Just before noon, I drove with the ICE vehicle over to the 914, charged the accessory battery with jumper cables for about 20 minutes, then quickly drove the 914 back home to the garage for repairs. Since the stranded EV was only 2 1/2 miles away, I walked back to the ICE car and drove it home too. Since the DC-DC converter was blown and I didn't want to deal with it, I focussed on some other electrical problems I'd been having.
The first issue is that I get major voltage drops when I turn on 12V accessories like the headlights and the turn-signals. Because the accessory battery is now in the front of the car and tied directly into the fuse block, the actual current path to the ignition switch (and the lights) goes from the fuse block all the way back to the original 12V battery position (see step VI.F.7 in the kit instructions), through a bolt connecting the large red wires, and then back to the ignition switch. The accessories were causing the voltage to drop at the main accessory battery, but I noticed an additional 1.5 volt drop from the wire resistance going to the back of the car and front again.
To fix this, I found the two thickest red wires under the fuse block going to the back of the car. I cut them both near the firewall and used an ohm-meter to figure out which one went to the ignition switch. I then added a yellow 1/4" quick-connect connector on the end of the ignition switch input routed it along the wiring loom and plugged it directly into the fuseblock where the other thick red wire came from. This eliminated the 1.5 volt drop from the long wiring and the 12V system is much happier.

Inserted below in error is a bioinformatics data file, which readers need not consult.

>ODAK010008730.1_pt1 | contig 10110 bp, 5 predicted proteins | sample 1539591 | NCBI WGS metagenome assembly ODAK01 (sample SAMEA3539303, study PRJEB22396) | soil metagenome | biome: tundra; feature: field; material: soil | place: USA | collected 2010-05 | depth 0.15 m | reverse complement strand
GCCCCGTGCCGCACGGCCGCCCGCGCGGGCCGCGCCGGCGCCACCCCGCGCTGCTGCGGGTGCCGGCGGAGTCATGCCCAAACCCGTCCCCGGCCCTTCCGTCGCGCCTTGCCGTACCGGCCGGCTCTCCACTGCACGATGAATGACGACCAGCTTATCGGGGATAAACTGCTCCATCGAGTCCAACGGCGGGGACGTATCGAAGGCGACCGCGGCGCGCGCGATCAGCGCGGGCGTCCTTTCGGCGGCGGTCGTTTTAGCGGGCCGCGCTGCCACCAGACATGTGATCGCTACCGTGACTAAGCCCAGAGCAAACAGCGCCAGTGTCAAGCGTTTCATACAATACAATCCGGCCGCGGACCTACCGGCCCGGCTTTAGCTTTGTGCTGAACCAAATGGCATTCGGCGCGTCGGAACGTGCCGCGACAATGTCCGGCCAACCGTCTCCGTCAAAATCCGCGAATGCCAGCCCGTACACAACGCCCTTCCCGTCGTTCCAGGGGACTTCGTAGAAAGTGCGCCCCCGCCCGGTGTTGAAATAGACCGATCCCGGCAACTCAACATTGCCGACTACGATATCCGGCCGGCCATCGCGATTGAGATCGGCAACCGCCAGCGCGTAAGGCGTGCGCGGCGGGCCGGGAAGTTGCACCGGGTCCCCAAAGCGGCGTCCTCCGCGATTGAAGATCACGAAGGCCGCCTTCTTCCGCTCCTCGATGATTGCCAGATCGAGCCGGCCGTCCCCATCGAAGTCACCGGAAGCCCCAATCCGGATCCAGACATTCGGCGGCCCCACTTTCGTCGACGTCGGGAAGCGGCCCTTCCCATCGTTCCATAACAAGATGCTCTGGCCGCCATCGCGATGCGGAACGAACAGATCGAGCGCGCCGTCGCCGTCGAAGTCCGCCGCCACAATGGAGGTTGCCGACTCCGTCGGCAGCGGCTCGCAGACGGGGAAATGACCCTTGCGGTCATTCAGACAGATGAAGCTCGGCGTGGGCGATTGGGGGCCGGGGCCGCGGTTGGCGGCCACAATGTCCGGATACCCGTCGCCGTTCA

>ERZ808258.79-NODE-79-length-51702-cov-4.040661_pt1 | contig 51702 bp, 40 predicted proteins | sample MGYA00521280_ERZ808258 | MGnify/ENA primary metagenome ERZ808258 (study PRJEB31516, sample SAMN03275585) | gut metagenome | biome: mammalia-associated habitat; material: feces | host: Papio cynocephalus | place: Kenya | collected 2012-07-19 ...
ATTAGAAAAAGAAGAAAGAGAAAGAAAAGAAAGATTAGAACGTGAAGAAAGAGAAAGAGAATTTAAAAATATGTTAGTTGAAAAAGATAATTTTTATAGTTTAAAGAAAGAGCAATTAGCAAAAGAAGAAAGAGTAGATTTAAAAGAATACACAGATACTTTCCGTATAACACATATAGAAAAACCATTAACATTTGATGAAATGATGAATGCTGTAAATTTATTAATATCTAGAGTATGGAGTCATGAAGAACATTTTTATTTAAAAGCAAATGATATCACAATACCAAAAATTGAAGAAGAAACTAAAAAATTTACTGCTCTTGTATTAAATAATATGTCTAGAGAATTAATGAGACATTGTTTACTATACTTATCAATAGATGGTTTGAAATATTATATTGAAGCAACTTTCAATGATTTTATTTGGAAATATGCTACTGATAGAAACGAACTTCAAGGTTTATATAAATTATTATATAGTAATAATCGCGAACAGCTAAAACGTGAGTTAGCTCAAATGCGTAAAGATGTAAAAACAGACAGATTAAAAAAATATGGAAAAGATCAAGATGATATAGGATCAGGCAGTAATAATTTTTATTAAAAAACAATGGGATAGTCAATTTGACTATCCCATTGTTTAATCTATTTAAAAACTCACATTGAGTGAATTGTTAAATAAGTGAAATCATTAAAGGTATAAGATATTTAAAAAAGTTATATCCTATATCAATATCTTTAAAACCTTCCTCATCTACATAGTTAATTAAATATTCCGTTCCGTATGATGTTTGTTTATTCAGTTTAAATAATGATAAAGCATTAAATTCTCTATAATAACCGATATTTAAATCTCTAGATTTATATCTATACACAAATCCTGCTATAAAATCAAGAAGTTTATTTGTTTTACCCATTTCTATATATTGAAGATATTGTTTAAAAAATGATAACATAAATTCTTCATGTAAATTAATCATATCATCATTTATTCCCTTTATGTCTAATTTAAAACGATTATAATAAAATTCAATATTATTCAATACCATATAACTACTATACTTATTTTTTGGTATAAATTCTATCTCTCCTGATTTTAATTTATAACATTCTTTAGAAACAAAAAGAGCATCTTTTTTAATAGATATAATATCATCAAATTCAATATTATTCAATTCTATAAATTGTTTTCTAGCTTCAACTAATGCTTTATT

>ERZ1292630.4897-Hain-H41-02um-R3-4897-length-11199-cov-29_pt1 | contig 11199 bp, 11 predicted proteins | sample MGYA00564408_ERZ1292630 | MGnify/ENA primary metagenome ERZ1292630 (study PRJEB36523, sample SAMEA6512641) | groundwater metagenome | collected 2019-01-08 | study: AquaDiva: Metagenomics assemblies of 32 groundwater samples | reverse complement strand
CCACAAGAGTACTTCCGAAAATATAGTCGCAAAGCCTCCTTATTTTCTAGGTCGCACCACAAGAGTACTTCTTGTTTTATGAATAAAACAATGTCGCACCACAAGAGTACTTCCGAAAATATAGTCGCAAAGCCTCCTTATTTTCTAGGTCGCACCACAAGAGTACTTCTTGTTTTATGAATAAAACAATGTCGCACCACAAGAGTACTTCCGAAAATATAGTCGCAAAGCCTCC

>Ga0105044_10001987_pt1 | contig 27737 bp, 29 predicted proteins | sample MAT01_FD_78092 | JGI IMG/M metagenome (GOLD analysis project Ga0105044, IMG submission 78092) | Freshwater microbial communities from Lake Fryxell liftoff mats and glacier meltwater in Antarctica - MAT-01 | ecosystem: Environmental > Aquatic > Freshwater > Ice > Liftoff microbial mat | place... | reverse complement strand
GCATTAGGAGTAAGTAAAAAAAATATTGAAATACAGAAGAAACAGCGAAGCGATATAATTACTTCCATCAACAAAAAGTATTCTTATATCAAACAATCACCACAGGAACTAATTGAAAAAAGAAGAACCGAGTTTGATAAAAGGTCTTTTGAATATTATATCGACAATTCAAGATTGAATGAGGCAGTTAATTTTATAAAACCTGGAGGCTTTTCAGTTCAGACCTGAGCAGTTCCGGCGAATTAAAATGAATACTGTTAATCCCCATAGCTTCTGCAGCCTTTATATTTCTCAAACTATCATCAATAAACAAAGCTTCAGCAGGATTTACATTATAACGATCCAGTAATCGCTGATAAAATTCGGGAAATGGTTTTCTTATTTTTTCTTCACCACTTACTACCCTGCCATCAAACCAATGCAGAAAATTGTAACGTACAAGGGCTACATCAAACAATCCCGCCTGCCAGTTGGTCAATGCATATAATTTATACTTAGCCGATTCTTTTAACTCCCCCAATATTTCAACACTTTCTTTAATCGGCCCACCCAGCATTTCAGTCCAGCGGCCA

The second issue I wanted to address was the lack of a heater/cooler fan blowing out the ducts. To get at the contacts which turn on the blower motor and fan light, you simply remove the ashtray in the center of the dash all the way (press down on the center clip).
Here's a look into the ashtray hole down onto the electrical contacts (just behind the black/blue and brown wires near the center of the picture). These didn't seem to work at all, or only intermittently. I globbed a bunch of dielectric grease onto the contacts and used a long flathead screwdriver to scrape away all the corrosion and carbon buildup. There was a tremendous amount of dust and other dirt in there that I cleaned out with an old worn-out toothbrush.
After all that scraping (the dielectric grease acted somewhat as a solvent too), the fan operated at all three speeds and the fan light lights when the fan goes on. The next step for the climate control system will be to add hair dryers to heat the cabin. Unless I come up with a better idea, I'll probably tie the hair-dryers directly to the 144 volt system through relays controlled by the rear-defroster pull-knob.